"Phone calls" I just draw a blank on how to start the conversation. "Hello" is a given, then I'm lost. LOL I did a lot of practice in the beginning with me in the house alone, so I wouldn't be embarassed, then I unplugged the phone and practiced talking into it,then I wrote a script so I knew exactly what I was going to say.

    I got so good on the phone that I was another author's assistant and called all the managers of Barnes & Noble in Southern California to arrange drive-by signings for her and a friend. Baptism by fire. LOL

  5. I think the script sounds like a good idea. But it's kind of limited to the phone. My problem is I talk too much, so I guess I'm not much help. Sometimes when meeting a new person I try to find an association with their name. Though my goal is to remember the name, if you do come up with something, it can be an icebreaker. Oh, your name is Smith. Do you know the Smiths on Mars? There are good questions you can always ask. How do you know the host? Do you live in this area? What genre do you write in? I'm not keen on meeting lots of strangers at large parties though.

  6. Jill James, romance author.
    Jill James, romance author.
    Jill James, romance author.
    Feel real yet?


  7. I'm glad I found this blog because I'm such a shy writer. I always ask my dh to help me make important phone calls. It helps when I ask others questions because I'm a better listener than talker.

  8. Carly, I've found that introverts sometimes talk too much. We get nervous and don't know what else to do because it is not a constant situation. I have to work on eye contact too, that helps me remember names by really concentrating on their faces.

  9. Rebecca, thank you it is starting to sink in. :)

  10. Jena, my husband is a tough cop so he had no sympathy with my phone phobia. It was kinda sink or swim time. Every few days he would give me a phone call or two I had to make that day. Kinda like immersion therapy. LOL

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  12. I like your post. It's always nice to realize I'm not the only one.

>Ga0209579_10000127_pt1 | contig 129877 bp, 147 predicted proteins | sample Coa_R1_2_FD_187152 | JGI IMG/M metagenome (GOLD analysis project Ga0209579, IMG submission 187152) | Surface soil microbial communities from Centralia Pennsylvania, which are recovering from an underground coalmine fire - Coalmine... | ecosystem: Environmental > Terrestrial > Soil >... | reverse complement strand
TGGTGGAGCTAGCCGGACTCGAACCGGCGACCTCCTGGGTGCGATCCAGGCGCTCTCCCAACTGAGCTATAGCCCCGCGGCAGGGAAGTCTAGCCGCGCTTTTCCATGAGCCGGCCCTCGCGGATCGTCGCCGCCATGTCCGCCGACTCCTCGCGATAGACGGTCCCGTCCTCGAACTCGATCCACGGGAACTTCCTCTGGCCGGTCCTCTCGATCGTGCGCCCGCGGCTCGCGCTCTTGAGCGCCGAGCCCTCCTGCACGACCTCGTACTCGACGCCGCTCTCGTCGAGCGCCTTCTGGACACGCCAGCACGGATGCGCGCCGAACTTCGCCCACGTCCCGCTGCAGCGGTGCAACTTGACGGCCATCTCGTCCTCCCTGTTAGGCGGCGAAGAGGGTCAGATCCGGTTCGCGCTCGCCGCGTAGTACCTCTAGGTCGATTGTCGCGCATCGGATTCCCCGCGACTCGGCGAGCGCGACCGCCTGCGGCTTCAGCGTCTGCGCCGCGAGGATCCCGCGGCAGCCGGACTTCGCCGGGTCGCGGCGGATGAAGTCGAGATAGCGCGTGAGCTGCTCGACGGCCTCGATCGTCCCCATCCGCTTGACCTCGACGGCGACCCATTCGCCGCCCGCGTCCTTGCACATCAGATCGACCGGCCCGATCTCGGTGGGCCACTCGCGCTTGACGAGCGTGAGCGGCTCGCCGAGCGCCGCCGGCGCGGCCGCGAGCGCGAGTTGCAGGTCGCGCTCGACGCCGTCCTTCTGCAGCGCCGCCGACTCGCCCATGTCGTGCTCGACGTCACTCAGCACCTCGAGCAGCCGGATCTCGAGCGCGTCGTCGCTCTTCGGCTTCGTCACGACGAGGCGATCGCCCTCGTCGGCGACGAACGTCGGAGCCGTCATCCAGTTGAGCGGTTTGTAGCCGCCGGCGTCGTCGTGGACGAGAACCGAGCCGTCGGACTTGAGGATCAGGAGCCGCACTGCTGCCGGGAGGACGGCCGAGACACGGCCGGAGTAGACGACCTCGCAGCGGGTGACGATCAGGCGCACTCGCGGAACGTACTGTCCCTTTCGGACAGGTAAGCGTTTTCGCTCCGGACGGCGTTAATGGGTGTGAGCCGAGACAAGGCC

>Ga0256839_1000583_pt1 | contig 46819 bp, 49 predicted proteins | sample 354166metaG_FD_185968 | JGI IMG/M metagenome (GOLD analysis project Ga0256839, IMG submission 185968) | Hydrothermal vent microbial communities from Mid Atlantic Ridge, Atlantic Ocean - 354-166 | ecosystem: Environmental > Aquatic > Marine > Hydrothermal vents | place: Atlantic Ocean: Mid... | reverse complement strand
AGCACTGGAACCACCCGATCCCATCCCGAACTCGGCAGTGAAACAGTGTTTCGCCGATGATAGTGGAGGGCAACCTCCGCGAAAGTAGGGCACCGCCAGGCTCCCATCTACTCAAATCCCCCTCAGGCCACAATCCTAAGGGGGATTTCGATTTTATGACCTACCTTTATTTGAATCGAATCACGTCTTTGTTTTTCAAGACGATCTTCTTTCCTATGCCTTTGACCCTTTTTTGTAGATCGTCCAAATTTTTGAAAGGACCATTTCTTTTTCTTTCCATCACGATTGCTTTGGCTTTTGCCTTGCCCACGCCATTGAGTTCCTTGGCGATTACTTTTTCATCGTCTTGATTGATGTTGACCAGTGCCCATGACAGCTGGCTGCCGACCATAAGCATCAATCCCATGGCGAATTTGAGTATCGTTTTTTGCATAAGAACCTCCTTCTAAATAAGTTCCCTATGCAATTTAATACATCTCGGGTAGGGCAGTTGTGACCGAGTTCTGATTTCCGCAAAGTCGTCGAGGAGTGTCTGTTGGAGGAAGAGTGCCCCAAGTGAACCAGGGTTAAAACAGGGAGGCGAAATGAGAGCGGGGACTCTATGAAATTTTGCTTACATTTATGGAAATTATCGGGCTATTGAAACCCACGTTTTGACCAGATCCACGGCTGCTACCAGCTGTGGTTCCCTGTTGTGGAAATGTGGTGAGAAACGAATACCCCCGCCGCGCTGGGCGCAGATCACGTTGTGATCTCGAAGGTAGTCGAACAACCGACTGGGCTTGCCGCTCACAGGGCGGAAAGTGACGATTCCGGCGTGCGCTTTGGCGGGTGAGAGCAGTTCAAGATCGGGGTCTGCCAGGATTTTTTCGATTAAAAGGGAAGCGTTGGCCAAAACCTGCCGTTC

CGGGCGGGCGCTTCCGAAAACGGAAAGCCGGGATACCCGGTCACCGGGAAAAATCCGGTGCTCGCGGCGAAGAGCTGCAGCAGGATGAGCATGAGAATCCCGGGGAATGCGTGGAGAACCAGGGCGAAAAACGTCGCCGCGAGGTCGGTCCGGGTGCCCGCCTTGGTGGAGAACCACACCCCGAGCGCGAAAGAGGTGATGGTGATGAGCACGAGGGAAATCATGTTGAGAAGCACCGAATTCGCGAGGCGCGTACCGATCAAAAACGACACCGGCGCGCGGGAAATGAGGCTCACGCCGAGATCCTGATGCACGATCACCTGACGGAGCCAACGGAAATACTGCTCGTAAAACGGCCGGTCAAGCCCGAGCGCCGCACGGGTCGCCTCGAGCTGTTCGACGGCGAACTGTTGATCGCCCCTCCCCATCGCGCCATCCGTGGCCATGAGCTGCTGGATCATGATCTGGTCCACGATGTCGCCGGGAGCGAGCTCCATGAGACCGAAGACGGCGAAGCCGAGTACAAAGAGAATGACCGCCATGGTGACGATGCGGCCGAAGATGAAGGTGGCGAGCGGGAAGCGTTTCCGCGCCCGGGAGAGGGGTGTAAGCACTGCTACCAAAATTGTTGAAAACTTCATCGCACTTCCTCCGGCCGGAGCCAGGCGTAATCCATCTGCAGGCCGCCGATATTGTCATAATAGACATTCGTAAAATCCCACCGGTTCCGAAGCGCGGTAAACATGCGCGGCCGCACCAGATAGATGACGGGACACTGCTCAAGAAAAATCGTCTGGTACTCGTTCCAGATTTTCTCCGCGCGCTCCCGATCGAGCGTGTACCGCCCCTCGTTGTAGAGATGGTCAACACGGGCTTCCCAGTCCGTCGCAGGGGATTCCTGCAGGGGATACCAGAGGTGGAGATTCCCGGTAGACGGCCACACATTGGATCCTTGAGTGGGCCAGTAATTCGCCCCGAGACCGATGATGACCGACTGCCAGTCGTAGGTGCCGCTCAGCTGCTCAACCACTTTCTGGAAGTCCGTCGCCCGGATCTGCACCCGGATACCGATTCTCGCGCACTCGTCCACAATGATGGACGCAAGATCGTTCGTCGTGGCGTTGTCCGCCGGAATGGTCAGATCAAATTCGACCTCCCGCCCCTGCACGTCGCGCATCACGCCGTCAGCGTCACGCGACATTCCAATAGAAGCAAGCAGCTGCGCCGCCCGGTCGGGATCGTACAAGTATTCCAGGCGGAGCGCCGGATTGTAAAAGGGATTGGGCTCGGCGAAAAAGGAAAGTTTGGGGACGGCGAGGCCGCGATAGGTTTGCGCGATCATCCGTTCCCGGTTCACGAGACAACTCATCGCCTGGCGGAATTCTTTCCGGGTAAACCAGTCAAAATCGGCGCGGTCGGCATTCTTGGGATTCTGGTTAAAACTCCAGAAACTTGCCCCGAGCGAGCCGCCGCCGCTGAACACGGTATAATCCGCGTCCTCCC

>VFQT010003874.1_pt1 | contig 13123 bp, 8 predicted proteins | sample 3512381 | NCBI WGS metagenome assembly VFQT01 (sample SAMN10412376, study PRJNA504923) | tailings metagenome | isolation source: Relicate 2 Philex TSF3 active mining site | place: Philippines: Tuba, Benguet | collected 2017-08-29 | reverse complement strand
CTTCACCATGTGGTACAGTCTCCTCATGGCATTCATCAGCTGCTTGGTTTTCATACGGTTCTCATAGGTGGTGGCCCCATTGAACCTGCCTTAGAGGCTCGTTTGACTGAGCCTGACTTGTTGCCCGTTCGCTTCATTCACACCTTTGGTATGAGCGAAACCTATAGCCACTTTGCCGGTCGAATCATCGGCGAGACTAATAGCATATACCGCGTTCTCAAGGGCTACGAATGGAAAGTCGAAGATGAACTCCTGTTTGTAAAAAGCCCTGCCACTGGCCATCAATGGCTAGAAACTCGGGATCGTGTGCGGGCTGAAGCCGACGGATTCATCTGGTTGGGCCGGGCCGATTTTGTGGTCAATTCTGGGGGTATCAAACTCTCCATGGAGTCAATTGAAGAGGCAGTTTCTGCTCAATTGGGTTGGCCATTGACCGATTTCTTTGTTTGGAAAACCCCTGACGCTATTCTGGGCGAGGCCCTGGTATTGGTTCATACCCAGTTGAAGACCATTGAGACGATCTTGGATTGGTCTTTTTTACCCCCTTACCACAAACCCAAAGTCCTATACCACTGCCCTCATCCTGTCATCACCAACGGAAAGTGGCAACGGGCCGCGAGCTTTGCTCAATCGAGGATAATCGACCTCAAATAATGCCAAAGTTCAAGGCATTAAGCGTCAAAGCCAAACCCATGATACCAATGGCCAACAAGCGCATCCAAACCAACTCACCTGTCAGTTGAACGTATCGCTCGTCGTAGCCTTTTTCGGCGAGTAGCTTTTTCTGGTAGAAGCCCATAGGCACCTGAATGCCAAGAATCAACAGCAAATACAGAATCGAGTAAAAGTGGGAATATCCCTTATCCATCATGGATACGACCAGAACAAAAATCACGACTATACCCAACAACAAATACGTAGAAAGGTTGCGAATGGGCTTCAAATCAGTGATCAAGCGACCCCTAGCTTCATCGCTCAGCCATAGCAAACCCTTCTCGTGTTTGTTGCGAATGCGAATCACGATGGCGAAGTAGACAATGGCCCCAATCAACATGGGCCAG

I do okay in crowds of four or less. It's after that that I'm lost and--I hate to admit this--almost afraid.

  13. Liz, it is okay to be afraid. Large crowds are scary. And yes, you are definitely not the only one, or Rebecca wouldn't need such a nice website for us to visit.

    I'm really enjoying knowing I'm not the only one too.

  14. These are great tips. I think asking questions is the best advise I've ever gotten... I also try to remind myself that not everyone is as comfortable and at ease as they look, so maybe I don't look as uncomfortable as I feel... if that makes sense. LOL.

  15. Hi Jill! These are great tips. I haven't been to Nationals but I am sure to remember what you said. I'm not shy, but when I get around big named authors...I tend to be a little/lot less vocal!

  16. Hi Jill,

    I'm an extravert, but I can't talk on the phone to a stranger for anything, especially if it's business related. It has something to do with a faceless voice. I think.

    My sister was an introvert when she was young, but she outgrew the problem. I find I'm becoming a little less extraverted, and I think it has to do with working alone so much.

    Everyone becomes tonguetied at times. lol I'm glad you have some tips to share with us to loosen us up besides alcohol. lol

  17. Lynne, you hit the nail on the head. We don't look as uncomforable as we feel. Relax and know everyone is not staring at you.

  18. Tonya, National conference is a world onto itself. Not for the faint of heart. 2100 writers is one spot is very intimidating. For very shy writers I recommend smaller, local conferences first, to get your feet wet.

  19. Sandy, LOL. Yes, I've learned there are better ways to be extroverted than a drink, or two, or more.